By Subir Bhaumik
BBC News, Calcutta
At least seven people have died in flash floods in India's north-eastern state of Assam, officials said.
Parts of the state have been cut off (Pics: Subhamoy Bhattacharya)
The floods followed heavy rains over the past three days and officials say more than a million people have been displaced.
The Brahmaputra, the region's biggest river, and its tributaries are flowing above danger level, they said.
Flood waters have submerged parts of the highway which connects the state with the rest of India.
Eyewitnesses say thousands of trucks and buses carrying supplies and passengers are stranded on the highway.
A million people have been displaced by the floods
"I think we are stuck here for a few days until the rivers recede," truck driver Kikar Singh, who is transporting wheat to Assam, said.
His vehicle is stuck in waist-deep water on the national highway near Tihu.
Motorists say an alternate route meant for smaller vehicles, through the hills of the neighbouring state of Meghalaya, is not safe either.
"This route is very dangerous. The road has been washed away in several places and is submerged in many areas. My car was nearly swept away, this was a nightmare drive, I was very tense," schoolteacher Smita Mishra, who travelled on the road said.
The only rail link between Assam and the rest of the country is still intact but only just.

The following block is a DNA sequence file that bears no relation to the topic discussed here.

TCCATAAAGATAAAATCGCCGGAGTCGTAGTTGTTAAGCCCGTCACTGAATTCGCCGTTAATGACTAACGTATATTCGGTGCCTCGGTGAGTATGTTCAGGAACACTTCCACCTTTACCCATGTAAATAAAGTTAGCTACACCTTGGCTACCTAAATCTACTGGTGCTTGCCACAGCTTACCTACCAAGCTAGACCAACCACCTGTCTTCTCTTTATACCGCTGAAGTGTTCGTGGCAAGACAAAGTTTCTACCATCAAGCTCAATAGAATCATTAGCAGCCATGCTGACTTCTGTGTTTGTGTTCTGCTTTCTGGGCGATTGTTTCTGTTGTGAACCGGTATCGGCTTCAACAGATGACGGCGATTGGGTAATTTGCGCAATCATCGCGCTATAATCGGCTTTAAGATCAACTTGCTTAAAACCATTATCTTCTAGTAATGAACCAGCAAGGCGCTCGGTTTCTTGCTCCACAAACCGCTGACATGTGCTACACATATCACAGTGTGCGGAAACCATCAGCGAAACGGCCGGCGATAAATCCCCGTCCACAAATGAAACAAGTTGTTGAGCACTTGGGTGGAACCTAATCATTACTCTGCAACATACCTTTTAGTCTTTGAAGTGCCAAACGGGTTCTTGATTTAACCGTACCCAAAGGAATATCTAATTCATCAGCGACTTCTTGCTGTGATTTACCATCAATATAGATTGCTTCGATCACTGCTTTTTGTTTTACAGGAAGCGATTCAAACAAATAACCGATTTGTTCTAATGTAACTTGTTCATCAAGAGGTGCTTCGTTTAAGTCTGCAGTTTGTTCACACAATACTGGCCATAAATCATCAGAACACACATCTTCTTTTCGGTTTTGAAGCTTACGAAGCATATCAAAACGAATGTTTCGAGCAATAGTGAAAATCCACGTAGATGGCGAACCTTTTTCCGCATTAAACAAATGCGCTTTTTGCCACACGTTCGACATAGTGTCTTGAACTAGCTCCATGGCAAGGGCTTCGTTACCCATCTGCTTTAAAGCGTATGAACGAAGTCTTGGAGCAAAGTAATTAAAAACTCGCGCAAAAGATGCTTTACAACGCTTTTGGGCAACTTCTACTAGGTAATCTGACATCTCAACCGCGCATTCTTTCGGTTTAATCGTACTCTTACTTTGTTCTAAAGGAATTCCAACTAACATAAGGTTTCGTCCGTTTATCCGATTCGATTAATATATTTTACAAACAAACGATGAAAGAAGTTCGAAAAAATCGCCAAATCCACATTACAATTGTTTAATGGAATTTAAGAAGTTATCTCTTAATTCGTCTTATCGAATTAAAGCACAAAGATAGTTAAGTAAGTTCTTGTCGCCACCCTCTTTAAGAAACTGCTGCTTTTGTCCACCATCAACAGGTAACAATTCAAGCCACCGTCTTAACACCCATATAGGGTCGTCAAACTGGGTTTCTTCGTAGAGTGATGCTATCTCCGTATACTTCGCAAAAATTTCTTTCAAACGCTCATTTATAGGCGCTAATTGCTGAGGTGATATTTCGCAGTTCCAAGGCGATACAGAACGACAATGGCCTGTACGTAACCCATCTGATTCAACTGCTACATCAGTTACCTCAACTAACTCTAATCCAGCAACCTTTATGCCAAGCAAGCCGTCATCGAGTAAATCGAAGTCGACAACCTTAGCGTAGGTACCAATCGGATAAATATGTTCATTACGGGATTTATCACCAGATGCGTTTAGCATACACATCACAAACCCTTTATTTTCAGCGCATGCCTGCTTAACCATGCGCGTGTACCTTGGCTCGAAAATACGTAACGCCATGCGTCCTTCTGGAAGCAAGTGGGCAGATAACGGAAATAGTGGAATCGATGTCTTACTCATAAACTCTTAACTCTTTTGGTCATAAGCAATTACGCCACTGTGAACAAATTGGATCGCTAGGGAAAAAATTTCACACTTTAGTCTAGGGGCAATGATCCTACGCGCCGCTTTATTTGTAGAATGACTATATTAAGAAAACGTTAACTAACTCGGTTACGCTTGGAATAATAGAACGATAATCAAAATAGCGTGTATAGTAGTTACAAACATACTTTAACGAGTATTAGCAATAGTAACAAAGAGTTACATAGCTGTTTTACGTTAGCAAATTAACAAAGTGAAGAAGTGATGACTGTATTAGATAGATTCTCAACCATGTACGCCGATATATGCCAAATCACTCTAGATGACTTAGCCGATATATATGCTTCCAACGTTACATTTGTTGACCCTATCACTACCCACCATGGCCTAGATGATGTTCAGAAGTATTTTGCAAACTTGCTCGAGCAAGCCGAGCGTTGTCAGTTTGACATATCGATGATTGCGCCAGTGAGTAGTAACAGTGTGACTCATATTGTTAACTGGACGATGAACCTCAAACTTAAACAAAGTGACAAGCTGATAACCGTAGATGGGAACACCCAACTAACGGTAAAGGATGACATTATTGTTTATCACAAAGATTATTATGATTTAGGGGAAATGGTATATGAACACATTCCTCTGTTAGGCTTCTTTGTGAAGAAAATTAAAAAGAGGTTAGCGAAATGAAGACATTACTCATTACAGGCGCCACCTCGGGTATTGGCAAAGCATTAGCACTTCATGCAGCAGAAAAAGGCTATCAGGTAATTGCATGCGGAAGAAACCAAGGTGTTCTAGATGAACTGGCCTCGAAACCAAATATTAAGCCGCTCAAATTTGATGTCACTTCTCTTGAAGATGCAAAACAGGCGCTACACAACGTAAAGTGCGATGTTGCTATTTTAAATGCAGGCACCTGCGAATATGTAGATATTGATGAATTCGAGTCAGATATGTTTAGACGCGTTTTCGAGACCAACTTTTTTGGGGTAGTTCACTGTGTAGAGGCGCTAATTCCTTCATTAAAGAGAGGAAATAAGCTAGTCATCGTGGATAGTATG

Railway officials say the condition of some of the bridges needed extensive repairs after last month's floods - but before the repairs could be completed, the floods were back again.
The world's largest river island, Majuli, is facing a split down the middle due to extensive erosion and floods.
One of the embankments that protects this world heritage site from the Brahmaputra river is on the verge of collapse.
This is the third time floods have ravaged Assam this year.
The damage to roads, bridges and rail tracks has been extensive - estimated by the Assam government at around $366 million (1.5 billion rupees).
And the loss to standing crops and village houses has been substantial - around $245 million (one billion rupees), according to Assam's government. "But before we could recover from the two earlier floods, we have been hit by a third wave," Assam government spokesman, Dinesh Deka, said.
Assam has been spared the usual heavy floods in the last two years but this year's losses would be one of the heaviest in recent memory, Mr Deka said.
Millions have been affected by recent floods across parts of South Asia. Hundreds of people have died.